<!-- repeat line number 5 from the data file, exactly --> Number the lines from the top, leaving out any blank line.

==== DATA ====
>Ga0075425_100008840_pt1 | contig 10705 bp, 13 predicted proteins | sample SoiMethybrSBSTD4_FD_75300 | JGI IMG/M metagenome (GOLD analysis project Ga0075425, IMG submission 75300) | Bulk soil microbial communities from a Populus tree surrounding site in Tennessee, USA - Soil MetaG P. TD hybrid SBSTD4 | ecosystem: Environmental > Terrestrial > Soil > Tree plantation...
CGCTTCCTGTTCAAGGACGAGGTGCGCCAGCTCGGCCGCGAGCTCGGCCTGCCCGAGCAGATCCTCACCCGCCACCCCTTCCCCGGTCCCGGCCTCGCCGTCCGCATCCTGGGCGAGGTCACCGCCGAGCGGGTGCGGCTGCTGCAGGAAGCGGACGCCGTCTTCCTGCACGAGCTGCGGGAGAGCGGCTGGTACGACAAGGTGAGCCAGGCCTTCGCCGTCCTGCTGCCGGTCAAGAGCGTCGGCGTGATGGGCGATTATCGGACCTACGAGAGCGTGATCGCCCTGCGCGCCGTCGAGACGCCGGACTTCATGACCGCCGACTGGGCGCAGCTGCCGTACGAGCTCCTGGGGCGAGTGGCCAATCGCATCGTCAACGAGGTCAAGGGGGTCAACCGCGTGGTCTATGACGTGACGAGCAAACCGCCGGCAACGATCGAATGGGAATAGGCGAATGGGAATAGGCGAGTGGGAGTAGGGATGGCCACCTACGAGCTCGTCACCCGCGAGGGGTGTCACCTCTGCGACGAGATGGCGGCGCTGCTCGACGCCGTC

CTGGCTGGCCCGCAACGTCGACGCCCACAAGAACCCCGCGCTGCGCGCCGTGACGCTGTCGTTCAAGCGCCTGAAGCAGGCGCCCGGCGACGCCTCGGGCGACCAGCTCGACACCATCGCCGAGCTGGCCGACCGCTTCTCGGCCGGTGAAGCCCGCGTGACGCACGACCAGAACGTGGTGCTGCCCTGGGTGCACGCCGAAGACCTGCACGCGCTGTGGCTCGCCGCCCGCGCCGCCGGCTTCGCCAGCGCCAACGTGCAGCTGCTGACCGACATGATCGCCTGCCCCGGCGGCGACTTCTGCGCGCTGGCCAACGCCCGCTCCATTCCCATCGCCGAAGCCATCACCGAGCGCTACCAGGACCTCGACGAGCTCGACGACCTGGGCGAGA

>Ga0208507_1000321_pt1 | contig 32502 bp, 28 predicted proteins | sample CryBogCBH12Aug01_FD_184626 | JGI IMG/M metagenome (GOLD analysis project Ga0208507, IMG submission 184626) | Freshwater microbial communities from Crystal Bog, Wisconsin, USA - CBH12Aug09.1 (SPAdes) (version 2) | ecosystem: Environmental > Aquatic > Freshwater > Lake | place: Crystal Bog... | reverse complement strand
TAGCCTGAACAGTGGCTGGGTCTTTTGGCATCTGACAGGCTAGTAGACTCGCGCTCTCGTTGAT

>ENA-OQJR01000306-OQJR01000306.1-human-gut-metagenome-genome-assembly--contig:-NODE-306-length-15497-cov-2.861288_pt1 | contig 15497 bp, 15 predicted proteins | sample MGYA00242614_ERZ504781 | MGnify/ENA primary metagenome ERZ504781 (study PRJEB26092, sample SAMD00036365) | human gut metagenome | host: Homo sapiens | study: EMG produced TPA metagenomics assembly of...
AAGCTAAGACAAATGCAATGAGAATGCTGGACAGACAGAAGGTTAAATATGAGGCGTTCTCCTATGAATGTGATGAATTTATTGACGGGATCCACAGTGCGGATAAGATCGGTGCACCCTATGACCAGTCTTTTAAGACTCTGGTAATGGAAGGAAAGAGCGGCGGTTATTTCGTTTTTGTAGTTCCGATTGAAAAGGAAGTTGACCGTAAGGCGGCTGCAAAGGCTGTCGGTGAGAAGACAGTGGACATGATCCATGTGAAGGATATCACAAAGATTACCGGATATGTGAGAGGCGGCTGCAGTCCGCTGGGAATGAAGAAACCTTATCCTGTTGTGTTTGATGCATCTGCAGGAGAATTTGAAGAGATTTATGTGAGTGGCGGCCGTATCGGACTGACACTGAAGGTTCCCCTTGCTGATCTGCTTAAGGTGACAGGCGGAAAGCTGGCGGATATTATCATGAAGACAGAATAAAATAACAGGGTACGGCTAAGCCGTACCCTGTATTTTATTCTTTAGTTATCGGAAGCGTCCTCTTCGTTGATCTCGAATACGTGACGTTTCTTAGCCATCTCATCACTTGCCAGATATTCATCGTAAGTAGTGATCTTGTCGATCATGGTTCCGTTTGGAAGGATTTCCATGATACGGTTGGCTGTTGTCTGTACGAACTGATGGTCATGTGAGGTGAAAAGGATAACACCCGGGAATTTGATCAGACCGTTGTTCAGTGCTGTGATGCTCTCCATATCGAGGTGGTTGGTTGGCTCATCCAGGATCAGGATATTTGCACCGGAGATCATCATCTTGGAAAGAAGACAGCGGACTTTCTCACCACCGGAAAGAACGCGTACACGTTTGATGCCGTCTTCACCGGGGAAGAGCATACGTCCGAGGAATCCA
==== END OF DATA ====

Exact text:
TAGCCTGAACAGTGGCTGGGTCTTTTGGCATCTGACAGGCTAGTAGACTCGCGCTCTCGTTGAT